Certifications and Training

“What organization should I get my certification through?”  I see handlers ask this question often on social media, and inevitably, they will get a variety of responses, and often biased as to each handler’s opinions.   But a choice of certification, should always be the handler’s own choice as to who they get their certification through.

First, I would recommend checking different organizations standards for certification, while you are training your dog.  Find the one that will suit your needs the best.  Now this does not mean, to find the one with the easiest standards.  It means to find the standards that are more likely to replicate the actual conditions that you and your dog, are likely to encounter in your area, where you will be working.

The same holds true for the location of your certification.  For example, it makes no sense to be living and training in Montana and travelling to Florida or South Texas, for a certification.  Terrain and weather will make a big difference as to how you and dog will work.  For example, Florida and South Texas have very high humidity levels.  If you are not used to working in high humidity, then you should probably not attempt to certify in that condition either.  The same holds true as to when you travel; you and your dog, may need some time to rest up from the travel, before jumping right into work.

Another thing to take into consideration, is how likely the local law enforcement agencies (deploying authority) will readily accept your choice of certification.  It could be a waste of your time, effort, and money, (for a SAR handler) to take a certification, for example, from NASAR, when the local agencies are only willing to accept those that have a law enforcement connection or affiliation, or vice versa.  Whatever agency that will deploy you, it is their decision as to what certifications will be accepted.  NOTE:  By no means, am I trying to belittle or demean any organization that I have noted.  I only use these AS AN EXAMPLE ONLY!

Basically, you absolutely need to research the different organizations offering certifications in your specific discipline, before you are ready to apply for that certification.  It can save you training time and objectives that you will train on.  To save yourself from misinformation, do this research for yourself.  Do not rely on others to give you the correct information!  Some handlers may qualify, or even prefer, one specific organization’s certification, while you may not.  DO YOUR OWN RESEARCH!  This will allow you to train better, ensuring that you are hitting all the different components that your certification standards will be asking for.  For example, in trailing work, most basic certifications call for the dog team, to trail the subject, and then give a reliable TFR upon locating the correct subject.  Then there are some certifications, that will use articles dropped along the trail, requiring that the dog give a reliable indication on them.  If you will not be expected to locate articles on a trail, then do not choose this certification.  You can always choose this after you and your dog have achieved your basic certification.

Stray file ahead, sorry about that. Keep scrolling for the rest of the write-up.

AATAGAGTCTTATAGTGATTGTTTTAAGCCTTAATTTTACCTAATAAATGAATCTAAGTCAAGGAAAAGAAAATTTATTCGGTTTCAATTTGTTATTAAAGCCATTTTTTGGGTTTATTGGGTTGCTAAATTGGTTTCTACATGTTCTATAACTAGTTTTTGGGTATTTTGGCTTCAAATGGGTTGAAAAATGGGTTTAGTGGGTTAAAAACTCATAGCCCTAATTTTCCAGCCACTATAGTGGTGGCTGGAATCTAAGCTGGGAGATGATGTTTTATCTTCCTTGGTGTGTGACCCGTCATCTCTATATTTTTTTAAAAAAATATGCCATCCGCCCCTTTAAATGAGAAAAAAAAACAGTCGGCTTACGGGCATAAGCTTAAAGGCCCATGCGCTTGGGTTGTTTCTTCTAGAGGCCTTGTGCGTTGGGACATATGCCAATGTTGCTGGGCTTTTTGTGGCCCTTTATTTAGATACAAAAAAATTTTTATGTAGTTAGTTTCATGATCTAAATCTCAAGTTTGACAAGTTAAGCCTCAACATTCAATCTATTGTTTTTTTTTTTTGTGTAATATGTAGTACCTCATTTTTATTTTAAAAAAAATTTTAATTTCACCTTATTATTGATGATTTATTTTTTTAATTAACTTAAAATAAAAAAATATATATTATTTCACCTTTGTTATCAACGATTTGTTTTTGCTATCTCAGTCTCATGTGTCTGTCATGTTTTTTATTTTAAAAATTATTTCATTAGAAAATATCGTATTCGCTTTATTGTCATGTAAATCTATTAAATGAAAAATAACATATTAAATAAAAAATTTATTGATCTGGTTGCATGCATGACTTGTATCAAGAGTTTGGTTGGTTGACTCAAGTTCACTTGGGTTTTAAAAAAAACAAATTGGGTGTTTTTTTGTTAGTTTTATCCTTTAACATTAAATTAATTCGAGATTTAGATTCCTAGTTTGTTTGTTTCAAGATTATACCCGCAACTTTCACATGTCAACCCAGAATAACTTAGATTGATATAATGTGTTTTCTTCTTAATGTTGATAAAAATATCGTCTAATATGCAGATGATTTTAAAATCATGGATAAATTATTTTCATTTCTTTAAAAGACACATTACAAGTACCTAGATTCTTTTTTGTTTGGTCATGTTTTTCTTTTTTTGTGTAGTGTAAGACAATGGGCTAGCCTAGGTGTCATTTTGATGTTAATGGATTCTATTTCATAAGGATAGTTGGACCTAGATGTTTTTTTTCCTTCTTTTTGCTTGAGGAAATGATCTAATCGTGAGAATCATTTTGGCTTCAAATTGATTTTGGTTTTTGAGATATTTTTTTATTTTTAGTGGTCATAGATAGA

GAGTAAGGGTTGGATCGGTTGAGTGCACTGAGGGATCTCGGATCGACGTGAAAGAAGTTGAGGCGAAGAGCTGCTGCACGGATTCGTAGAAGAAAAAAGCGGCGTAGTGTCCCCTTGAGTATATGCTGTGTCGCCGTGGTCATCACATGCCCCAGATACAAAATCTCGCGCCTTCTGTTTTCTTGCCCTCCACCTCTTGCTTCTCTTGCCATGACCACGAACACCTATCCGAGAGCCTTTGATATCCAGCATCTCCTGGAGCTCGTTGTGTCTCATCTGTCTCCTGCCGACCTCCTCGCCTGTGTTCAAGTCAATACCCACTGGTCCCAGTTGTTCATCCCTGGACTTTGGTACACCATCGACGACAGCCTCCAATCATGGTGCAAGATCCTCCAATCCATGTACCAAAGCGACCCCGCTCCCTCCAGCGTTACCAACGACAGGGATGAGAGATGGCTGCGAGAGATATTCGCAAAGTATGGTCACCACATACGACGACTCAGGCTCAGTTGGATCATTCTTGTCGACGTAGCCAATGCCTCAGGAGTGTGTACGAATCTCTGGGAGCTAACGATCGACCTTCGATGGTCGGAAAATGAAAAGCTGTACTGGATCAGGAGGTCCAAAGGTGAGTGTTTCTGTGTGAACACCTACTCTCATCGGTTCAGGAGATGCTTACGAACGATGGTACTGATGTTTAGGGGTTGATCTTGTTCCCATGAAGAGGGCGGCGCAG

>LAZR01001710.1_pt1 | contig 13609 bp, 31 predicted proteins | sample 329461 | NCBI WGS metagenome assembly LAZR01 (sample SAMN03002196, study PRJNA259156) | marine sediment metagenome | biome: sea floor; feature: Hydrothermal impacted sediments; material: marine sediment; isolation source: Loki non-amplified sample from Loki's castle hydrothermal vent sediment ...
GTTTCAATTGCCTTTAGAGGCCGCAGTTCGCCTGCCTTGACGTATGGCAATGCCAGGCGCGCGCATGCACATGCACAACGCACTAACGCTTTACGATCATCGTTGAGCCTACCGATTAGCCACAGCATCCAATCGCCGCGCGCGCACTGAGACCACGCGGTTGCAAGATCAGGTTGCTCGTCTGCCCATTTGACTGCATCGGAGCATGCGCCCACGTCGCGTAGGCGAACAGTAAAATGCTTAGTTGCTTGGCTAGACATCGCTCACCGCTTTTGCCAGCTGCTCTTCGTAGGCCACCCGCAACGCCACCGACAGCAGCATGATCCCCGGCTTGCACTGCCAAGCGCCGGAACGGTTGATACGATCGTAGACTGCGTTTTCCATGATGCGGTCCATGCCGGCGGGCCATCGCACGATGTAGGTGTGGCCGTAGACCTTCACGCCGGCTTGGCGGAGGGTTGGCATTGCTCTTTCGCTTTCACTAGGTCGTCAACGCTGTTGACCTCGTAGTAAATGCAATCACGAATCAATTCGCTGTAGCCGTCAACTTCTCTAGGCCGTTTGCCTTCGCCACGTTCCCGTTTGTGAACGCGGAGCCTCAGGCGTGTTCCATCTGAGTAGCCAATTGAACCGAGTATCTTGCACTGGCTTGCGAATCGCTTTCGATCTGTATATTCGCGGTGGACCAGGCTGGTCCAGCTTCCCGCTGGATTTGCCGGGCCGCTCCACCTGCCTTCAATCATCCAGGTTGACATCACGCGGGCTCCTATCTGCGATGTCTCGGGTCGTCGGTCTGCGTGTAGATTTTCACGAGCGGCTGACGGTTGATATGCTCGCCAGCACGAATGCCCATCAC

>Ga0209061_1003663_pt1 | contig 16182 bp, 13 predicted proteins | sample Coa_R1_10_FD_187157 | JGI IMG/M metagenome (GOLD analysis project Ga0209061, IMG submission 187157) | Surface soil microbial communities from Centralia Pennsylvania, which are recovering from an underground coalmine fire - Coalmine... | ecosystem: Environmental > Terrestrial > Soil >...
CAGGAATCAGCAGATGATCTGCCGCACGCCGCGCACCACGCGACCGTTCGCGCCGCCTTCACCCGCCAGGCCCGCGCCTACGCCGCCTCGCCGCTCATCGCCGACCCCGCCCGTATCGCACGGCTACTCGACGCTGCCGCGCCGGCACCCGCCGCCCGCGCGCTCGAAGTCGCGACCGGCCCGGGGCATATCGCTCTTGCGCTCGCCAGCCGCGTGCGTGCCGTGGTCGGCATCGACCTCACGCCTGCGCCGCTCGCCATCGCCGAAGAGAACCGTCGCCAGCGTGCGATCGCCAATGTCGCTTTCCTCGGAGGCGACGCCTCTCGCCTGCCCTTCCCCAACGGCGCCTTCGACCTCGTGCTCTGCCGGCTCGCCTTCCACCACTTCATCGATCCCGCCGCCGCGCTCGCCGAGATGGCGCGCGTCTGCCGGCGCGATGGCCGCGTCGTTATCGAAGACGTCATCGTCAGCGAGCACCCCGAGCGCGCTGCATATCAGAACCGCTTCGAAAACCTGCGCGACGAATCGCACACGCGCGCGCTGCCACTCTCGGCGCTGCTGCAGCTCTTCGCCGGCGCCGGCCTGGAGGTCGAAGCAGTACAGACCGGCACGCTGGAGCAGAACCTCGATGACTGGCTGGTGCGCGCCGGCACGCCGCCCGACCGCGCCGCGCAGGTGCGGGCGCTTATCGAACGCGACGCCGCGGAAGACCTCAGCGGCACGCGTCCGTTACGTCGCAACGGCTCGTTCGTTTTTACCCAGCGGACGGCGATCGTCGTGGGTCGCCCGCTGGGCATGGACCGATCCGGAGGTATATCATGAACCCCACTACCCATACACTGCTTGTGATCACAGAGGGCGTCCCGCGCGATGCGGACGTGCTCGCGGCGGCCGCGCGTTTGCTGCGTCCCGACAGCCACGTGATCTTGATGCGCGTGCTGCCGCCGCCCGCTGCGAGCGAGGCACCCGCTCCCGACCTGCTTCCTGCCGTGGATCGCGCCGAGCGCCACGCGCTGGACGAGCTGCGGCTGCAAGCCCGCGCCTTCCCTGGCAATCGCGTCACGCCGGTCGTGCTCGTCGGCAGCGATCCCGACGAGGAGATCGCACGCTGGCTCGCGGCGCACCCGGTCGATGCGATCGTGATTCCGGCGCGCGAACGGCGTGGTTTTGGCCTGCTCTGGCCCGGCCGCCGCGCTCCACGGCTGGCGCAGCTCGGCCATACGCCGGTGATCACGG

Choose a good, realistic certification, that will be evaluated in your area, and uses standards that will best replicate the conditions of how you will search.  Once you achieve that basic certification, you should always keep training to keep that level proficient, plus train to meet higher objectives, such as locating articles along the trail, or multiple subjects, etc.  Don’t try to do too much in your dog’s initial training and certification.

Now, this last point, there will be folks who will disagree with me.  An initial certification can absolutely be achieved within twelve months of training.  That is NOT to say twelve months of age, of the dog, and it certainly is not saying that the dog is “mission ready.”  A basic certification, in any discipline, is well within reach of any dog/handler team, with twelve months of training.  It simply means that the team has accomplished the first objective that is to be reached.  Having specific objectives for the team to train for, about every 6-12 months, with good constructive feedback, makes for a more motivated handler.  Training in SAR can take years, so by breaking the training down in this way, will allow the handlers to stay motivated, rather than simply giving up after MONTHS of working, with nothing to show for their efforts.  My team works our training like this, where the handlers are recognized for reaching each objective, and in doing so, they remain motivated, to continue with the training.